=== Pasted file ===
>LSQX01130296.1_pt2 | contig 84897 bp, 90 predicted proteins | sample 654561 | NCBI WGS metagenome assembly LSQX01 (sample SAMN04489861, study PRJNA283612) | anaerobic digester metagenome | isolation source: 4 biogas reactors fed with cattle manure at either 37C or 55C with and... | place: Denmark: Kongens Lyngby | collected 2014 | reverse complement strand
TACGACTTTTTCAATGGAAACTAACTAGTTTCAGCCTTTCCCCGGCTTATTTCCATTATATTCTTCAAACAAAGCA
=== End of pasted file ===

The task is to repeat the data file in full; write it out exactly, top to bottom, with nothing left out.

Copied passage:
>LSQX01130296.1_pt2 | contig 84897 bp, 90 predicted proteins | sample 654561 | NCBI WGS metagenome assembly LSQX01 (sample SAMN04489861, study PRJNA283612) | anaerobic digester metagenome | isolation source: 4 biogas reactors fed with cattle manure at either 37C or 55C with and... | place: Denmark: Kongens Lyngby | collected 2014 | reverse complement strand
TACGACTTTTTCAATGGAAACTAACTAGTTTCAGCCTTTCCCCGGCTTATTTCCATTATATTCTTCAAACAAAGCA